SP500 volatility and LEAPS

StockCharts.com Newsletter for August 2nd,

The S&P 500 is locked in a 100 point trading range (2040-2140) since March because of a serious split in sector performance. At less than 5% this is the narrowest range in several years. Note that Bollinger Bandwidth on the weekly chart reached a 20+ year low in July.

This means the Bollinger Bands are at their narrowest in over 20 years. How’s that for a contraction. John Bollinger theorized that a volatility expansion often follows a volatility contraction. Chartists, therefore, should prepare for significant move in the coming weeks or months.

I know little about options but the low volatility suggests that index options should be relatively cheap. LEAPS for protection? Based on stats from Presidential election cycle.Is this actionable?
Any comments from option experts?

Low volatility in indices represents a consensus by investors. Any such consensus is by nature fragile, when some new pieces of information are aded to the equation the move either way is often quite significant.

John Bollinger theorized that a volatility expansion often follows a volatility contraction.

Hey, John Bollinger: Duh… What else can follow a period of low volatility? If it’s more low volatility it’s still part of the period of low volatility. Eventually it comes to an end and volatility rises. What else can it do? Doesn’t sound like a world shaking observation. Just saying…


Index options are relatively cheap. Just look at the VIX which is in an all time low range. VIX essentially is a proxy for the price of S&P 500 puts.

But, the options are cheap because the market has been range bound. So why bother paying the time premium to protect against a market decline? You are making the bet that 1) volatility returns before you suffer significant time decay, and 2) that the volatility is to the downside and not the upside.

Also, probably not the best strategy to fight the central bankers and share buybacks and increasing earnings and low interest rates with a long term bet in a wasting asset.

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If you do want to make a play like that, wait for the next bump up to the top of the range and then sell shorter term strikes against it to reduce your cost and create calendar spreads or vertical spreads where you can’t lose once the market trends down to the bottom of the range. That way you don’t get killed on time decay but still can accumulate protection without creating a large a drag on your returns and incurring as much opportunity cost for your money.

Sorry, that should say wait for the top of the range to start the first leg of the position

Sorry, that should say wait for the top of the range to start the first leg of the position

If we’ve already topped, if there is no more touching “the top of the range” because we have quietly begun a decline before the major fall, what is your advice?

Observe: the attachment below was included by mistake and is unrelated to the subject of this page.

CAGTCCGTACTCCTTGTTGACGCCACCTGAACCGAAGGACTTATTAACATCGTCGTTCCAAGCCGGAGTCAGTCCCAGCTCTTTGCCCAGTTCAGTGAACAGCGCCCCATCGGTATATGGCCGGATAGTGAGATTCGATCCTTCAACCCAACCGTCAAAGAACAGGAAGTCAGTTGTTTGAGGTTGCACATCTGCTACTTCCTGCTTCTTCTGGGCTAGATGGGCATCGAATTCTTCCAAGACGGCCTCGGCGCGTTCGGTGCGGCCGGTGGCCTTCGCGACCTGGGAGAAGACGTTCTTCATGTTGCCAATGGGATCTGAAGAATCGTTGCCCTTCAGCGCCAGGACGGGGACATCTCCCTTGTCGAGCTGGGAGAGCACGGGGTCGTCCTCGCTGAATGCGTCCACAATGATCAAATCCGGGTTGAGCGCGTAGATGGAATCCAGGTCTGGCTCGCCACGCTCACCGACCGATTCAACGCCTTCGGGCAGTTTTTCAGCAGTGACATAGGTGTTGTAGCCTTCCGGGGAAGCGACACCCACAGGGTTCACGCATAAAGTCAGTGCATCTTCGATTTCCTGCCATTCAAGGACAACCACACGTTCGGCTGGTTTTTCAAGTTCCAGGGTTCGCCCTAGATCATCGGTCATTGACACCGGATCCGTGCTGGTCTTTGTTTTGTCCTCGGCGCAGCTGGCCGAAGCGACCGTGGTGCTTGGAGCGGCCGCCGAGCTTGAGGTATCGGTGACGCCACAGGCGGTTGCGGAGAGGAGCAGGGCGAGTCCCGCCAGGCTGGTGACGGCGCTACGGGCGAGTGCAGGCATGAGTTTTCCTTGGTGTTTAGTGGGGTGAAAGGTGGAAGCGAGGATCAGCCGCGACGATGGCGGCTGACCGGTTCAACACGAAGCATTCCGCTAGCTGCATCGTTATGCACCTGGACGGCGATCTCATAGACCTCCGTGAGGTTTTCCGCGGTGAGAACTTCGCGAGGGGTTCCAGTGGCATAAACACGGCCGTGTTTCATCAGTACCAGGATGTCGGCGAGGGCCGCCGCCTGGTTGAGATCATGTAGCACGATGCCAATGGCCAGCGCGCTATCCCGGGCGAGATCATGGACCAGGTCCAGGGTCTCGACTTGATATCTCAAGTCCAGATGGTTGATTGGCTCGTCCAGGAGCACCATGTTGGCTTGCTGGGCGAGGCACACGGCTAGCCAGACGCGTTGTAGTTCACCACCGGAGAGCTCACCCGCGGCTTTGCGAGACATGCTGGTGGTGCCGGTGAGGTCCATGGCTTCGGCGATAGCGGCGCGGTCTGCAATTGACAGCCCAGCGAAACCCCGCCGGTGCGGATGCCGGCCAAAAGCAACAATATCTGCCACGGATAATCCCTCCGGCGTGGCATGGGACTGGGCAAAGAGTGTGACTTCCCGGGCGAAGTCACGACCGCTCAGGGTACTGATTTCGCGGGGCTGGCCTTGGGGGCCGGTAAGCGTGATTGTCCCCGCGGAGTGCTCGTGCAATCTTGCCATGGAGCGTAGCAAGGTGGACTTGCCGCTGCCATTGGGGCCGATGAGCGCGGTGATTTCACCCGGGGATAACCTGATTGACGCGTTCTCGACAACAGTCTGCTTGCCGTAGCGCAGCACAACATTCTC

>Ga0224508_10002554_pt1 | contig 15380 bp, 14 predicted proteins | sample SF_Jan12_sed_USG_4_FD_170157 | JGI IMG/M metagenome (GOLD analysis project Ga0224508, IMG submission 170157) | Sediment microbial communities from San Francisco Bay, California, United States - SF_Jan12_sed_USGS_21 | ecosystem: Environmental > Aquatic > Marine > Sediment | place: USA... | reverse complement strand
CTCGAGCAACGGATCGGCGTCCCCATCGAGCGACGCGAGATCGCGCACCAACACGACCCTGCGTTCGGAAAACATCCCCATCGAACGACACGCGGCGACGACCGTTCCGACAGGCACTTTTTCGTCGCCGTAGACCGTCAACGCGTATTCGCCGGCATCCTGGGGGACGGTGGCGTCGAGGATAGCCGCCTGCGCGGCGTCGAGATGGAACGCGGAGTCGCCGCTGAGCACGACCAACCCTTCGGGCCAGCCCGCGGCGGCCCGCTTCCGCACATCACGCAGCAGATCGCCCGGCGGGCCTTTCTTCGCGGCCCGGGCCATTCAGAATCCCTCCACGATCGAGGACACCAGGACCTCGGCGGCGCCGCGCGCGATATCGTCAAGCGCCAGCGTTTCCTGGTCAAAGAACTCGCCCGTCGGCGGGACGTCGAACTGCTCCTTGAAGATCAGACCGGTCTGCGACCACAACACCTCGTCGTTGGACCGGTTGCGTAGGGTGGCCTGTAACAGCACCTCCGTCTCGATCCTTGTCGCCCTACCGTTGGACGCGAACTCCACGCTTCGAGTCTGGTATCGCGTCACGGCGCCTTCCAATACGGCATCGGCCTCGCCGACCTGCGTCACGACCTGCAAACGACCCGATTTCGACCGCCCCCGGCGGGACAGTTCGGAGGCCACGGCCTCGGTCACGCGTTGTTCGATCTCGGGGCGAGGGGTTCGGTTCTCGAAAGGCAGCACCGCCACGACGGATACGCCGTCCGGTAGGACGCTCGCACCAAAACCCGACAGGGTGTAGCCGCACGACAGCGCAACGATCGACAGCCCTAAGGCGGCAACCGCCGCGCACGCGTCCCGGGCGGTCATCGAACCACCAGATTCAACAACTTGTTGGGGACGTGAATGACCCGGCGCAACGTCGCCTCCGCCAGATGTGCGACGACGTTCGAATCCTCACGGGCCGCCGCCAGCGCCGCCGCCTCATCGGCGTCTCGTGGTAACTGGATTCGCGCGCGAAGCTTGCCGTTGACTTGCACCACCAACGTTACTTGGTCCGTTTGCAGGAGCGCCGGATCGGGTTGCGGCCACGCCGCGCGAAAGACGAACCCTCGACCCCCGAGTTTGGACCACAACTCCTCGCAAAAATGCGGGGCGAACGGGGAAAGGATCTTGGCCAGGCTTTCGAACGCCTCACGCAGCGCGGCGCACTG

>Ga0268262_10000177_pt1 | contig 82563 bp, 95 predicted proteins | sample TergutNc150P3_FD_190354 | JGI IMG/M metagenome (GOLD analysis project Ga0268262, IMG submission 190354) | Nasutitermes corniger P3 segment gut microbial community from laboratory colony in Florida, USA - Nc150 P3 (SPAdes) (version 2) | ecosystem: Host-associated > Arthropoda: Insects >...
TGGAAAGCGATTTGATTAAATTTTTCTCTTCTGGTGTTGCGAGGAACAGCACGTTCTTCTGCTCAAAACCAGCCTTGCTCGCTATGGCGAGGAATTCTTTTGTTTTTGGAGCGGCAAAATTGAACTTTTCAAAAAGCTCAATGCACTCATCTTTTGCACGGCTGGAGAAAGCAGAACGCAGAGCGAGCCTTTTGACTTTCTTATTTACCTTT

I don’t think we have topped at all. We are 2% off of all time highs even with today’s decline.

The broader market (SPY) has been in a range all year mostly between 204 and 212, with the majority of the time spent between 209 & 212. However because it’s not going straight up like it has over the past 6 years, everyone is getting worried. That is a 4% range for most of the year!

As a sidenote, watch the VIX, as it moves inverse, lately in the 12-15 range or so. You mention consensus, but this even means that the premium sellers aren’t even demanding high option prices. As you know most options expire worthless, and the market makers wouldn’t take that risk selling them if they thought a big decline was likely.

Is it possible we get an October like selloff back down to the 200 or 198 level? Yes, of course. And that may even be a good thing that will kickstart the next leg up. Keep in mind that that would still only be a 5% decline from here.

We have gone from a market where everything melts up to a market where rotation into stronger stocks is key as the indexes are flat. My main advice would be to buy quality companies first.

If you want to hedge with LEAP Puts, one option is to go fairly far out of the money, essentially buying insurance against a major market crash, which is probably likely to lose 100%. Even March 2016 175 puts cost about 2.70 today, thats a lot to pay for insurance against a crash. I think this is a bad idea and would be a drag on portfolio returns.

I think a better idea is to go a month or 2 out and find something a few % out of the money that you buy on an upday so you don’t pay a huge time premium, and then sell a lower put strike on a different day to create a vertical spread. That way you have protection to the downside, but you limit your costs and have less of a drag on your portfolio. Of course you should be familiar with spreads first before doing this.

My thoughts are that it’s not worth risking any capital to hedge against a decline right now. Markets are still in the range they have been in all year. After the run we have had, that is to be expected. If you can structure capital light option hedges with spreads, that can help with more peace of mind, but if that’s not your thing, just buy the quality companies, don’t risk money you may need in the immediate future and trust that your analysis on those companies is sound before you invest. Sometimes having the capital to pick them up on the cheap works as well… I think thats called a Texas hedge :wink:

Good luck and hope this post isn’t too off topic for the board